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Li Juan’s memoirs of pastoral life give glimpses into disappearing livelihoods in the Altai Mountains

To express surprise, 9-year-old Nurgün exclaims “Aiya!” in Mandarin, while everybody else in her Kazakh family would say, “Allah!” This is one of many everyday observations Li Juan makes in Winter Pasture, which follows a Kazakh family whose children have come home for winter break, subtly transformed by their education at a free public boarding school.

Translated into English for the first time, Li Juan’s writings are timeless in their portrayal of loneliness, vastness, and death—yet bear the marks of the times in cross-cultural collisions on a shifting grassland. Two books by the Xinjiang-born, ethnic Han writer were released in English this February, cementing her arrival onto the international literary scene.

Winter Pasture, translated by Jack Hargreaves and Yan Yan, records a grazing journey Li takes in 2010 with an ethnic Kazakh family and their 100 sheep, over 50 cattle, six horses, and three camels, living in burrows dug into the snow-covered ground in the Altai Mountains. Originally published in 2012, it is a masterpiece of vivid character sketches. Distant Sunflower Fields, translated by Christopher Payne, is a later work from 2017. It spans the years Li sought to cultivate 100 hectares of sunflowers on a plot of rented land with her mother and grandmother, and turns meditatively inward toward her own life and family.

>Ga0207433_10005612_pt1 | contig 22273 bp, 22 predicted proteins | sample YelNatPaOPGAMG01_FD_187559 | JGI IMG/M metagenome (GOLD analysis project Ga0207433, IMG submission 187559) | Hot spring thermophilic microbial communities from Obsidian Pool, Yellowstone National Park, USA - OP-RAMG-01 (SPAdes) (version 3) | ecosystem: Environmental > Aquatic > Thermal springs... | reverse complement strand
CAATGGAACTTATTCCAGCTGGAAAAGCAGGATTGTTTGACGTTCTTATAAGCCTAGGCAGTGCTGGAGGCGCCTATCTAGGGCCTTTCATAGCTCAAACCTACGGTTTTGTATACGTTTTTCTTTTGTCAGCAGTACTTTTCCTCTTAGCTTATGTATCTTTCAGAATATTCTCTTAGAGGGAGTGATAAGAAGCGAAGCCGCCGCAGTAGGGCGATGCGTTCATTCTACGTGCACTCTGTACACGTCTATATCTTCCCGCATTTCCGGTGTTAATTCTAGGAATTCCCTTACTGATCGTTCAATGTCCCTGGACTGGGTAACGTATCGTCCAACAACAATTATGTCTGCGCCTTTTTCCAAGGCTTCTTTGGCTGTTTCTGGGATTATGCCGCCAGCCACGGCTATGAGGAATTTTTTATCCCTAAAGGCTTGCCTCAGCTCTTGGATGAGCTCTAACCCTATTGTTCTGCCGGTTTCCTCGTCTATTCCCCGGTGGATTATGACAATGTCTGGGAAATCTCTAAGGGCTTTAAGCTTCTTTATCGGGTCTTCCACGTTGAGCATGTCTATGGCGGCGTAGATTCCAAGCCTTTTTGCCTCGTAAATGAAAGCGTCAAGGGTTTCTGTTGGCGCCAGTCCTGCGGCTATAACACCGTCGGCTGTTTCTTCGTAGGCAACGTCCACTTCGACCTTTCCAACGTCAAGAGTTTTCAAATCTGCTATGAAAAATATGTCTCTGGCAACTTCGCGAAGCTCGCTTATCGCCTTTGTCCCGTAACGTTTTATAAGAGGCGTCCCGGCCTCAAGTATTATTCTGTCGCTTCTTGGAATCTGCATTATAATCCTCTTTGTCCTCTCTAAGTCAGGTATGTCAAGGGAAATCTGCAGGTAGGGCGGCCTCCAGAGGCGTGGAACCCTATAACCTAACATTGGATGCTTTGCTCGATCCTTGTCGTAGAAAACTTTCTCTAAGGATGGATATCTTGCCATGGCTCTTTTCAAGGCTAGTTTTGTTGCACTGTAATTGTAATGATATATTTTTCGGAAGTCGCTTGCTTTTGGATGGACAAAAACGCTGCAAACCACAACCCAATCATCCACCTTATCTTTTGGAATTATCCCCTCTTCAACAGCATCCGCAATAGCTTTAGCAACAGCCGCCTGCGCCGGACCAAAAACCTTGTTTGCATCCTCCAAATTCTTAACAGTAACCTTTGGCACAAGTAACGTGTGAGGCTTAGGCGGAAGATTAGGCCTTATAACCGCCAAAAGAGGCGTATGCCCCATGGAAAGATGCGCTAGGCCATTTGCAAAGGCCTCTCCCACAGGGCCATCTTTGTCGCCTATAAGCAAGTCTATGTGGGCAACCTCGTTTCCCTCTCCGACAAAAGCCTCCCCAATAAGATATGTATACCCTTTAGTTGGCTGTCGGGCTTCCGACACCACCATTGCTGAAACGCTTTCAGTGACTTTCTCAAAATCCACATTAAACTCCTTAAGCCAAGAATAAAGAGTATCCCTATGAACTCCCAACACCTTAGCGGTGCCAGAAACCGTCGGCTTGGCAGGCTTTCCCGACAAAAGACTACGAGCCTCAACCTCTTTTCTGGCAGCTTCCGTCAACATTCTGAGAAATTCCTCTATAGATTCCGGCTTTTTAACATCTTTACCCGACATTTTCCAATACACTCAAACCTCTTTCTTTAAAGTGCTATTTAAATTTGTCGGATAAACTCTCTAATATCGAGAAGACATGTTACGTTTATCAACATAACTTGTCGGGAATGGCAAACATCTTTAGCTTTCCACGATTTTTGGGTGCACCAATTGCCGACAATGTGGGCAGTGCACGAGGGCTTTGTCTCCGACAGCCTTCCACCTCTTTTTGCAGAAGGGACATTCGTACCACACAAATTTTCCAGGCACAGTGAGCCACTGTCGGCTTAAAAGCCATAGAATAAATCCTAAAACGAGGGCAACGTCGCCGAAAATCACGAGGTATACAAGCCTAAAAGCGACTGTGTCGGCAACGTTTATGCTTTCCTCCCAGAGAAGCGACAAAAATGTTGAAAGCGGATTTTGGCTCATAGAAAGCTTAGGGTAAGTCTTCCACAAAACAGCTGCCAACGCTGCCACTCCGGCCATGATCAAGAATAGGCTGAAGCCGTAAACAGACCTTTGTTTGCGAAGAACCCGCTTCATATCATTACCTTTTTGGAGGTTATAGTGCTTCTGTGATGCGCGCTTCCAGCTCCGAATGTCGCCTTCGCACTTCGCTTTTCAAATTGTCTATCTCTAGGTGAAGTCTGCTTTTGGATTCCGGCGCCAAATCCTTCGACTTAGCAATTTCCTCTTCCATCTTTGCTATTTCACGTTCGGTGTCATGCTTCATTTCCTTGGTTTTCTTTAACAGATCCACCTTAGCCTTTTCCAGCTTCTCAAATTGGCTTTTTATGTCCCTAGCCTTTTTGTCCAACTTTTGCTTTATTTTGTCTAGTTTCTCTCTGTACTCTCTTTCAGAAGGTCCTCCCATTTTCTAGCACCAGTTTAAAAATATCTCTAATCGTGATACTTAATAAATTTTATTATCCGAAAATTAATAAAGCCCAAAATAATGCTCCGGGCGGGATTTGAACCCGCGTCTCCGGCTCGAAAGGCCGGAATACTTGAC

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author Tina Xu (徐盈盈)

Tina Xu is the former culture editor at The World of Chinese. She writes across film, literature, and society, spanning from indie documentaries to diaspora communities. Her stories for TWOC received the 2021 SOPA Award for Excellence in Regional Reporting on the Environment, and were finalists in Women’s Issues and Photography.

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